"I need more pads, Dad." reported Kid #2. I'd purchased a package of "Stayfree ultra-light pads" some time ago, figuring that it would be smarter to have them on hand when she began to need them ("Menarche").
Anyway, apparently they are all gone. The last time she declined to use a pad I threatened to force her to scrub her own underwear. At first I was surprised and thought... "Is that menstrual blood?" and hit the stain with some 3% hydrogen peroxide... sure enough, it foamed. (Insert caricature of weak-kneed father going "I am so not ready for this" here). Anyway, she got the message and has, I gather, been using the pads.
So I bought another package of the same kind and a second package for "overnight" use. I don't want to think about it. These pads both have "wings" so I'm guessing they can fly? Kind of unclear on the wing-thing, too.
Ah, fatherhood. Is this not splendid? Since the former Mrs. Wagner psychoed out of the scene, I've been trying to appear fearless no matter how weird or frightening the situation becomes. Not menstruation, but rather the late-night waves of fear and the what-ifs. What if, what if, what if.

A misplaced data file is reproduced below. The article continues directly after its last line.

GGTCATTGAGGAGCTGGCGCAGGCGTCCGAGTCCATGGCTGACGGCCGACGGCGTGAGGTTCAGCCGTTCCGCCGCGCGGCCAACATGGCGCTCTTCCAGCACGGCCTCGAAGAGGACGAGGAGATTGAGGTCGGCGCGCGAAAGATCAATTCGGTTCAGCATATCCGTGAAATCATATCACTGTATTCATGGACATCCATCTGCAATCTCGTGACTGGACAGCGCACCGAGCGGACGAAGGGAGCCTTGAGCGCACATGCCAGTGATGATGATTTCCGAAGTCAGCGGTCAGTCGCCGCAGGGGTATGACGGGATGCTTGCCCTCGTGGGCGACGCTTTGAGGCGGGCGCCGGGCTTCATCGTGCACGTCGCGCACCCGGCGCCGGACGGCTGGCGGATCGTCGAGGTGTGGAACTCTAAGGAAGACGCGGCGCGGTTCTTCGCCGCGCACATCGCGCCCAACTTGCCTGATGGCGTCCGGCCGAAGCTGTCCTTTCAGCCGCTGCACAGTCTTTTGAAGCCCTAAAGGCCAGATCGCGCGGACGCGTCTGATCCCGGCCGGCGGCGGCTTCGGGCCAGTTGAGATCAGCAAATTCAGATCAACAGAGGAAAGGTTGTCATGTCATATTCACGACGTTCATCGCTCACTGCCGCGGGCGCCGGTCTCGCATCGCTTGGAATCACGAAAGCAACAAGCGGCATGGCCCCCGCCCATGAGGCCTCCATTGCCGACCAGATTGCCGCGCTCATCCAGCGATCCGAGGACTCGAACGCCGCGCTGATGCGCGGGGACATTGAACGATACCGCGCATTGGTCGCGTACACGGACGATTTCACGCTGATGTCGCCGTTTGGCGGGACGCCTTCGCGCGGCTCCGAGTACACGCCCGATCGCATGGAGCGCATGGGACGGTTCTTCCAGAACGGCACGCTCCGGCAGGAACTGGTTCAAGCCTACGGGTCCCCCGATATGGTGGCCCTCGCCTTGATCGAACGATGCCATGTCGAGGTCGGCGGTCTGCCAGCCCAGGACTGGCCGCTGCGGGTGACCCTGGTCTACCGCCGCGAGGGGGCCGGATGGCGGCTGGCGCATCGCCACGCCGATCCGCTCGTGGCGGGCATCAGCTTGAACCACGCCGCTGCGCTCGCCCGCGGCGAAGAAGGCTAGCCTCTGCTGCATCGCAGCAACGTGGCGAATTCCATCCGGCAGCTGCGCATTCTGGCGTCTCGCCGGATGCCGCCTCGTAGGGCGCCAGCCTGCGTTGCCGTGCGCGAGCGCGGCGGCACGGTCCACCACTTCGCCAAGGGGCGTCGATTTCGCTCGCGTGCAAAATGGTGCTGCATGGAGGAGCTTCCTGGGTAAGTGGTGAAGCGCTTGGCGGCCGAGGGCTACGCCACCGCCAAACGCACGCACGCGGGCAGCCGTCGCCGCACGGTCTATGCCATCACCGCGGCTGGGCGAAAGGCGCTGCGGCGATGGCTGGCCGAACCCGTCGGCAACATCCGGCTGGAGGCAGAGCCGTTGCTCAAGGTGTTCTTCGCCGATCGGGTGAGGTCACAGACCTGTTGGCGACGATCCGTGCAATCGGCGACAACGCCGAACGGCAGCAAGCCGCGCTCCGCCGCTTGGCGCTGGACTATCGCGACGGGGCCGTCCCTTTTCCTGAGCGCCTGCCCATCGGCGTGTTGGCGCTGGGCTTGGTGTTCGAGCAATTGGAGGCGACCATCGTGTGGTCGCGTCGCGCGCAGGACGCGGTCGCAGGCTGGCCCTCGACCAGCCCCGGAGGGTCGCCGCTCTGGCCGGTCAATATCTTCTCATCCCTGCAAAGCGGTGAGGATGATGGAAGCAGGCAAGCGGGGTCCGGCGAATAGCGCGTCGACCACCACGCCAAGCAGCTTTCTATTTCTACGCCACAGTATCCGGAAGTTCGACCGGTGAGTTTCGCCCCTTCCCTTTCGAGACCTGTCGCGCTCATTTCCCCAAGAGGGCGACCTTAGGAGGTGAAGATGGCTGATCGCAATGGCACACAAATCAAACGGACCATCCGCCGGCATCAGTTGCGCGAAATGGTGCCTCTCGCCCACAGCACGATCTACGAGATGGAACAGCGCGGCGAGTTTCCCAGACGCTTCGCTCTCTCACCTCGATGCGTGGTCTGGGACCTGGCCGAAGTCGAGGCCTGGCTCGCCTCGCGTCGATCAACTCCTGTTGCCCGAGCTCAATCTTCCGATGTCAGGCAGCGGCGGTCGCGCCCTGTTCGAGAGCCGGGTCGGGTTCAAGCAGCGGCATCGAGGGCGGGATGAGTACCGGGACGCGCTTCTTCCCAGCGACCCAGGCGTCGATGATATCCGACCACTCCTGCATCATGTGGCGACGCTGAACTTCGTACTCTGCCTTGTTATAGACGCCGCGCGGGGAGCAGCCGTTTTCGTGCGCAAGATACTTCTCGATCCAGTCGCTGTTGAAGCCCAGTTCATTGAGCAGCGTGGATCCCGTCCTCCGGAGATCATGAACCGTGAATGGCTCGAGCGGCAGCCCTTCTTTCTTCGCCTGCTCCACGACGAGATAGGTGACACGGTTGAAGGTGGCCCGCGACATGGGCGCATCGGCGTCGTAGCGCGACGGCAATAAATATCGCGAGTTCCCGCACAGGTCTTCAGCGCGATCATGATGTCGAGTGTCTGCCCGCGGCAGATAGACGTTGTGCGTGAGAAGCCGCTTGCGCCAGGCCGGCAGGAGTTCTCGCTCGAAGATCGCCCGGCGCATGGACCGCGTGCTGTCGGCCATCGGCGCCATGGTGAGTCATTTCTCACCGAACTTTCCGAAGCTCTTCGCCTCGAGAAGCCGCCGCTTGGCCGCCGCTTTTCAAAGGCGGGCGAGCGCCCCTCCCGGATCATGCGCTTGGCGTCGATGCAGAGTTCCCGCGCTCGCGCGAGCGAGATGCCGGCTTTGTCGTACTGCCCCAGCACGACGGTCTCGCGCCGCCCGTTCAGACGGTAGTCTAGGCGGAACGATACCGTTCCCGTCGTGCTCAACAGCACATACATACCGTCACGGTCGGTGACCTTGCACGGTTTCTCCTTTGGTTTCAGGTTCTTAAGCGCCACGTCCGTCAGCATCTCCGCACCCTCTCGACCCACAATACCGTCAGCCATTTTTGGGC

You can only worry so much. I hit a kind of maximum-worry level and then have no choice but to back off a few turns. Sometimes I even enjoy myself. Kid #1 has a couple more years until he reaches the age of 18, Kid #2 has another six years. Kids grow up. Parents age and die. It's just how it goes. Nothing can be done about either reality. So don't worry so much, enjoy the ride as best you can.
This is the first full week of the new school year. Kid #1 was whining about how much homework he had all weekend, then finished it all in about an hour on Sunday night. I keep coaxing him to do his homework as soon as he gets his claws on it, NOT to let it fester and cloud his weekends. That has yet to sink in.
So I figure I'm doing all I can to slowly bend him in the right direction. And I keep hoping that my semi-patient insistence that Kid #2 brushes her teeth regularly. As I was attacking her with a wet washcloth this morning (to hear her tell the tale) I asked if she'd brushed her teeth and she insisted that she had. Then I felt the bristles on her bone-dry toothbrush and busted her. Repeat as necessary, I suppose. This is not a one-day project by any means.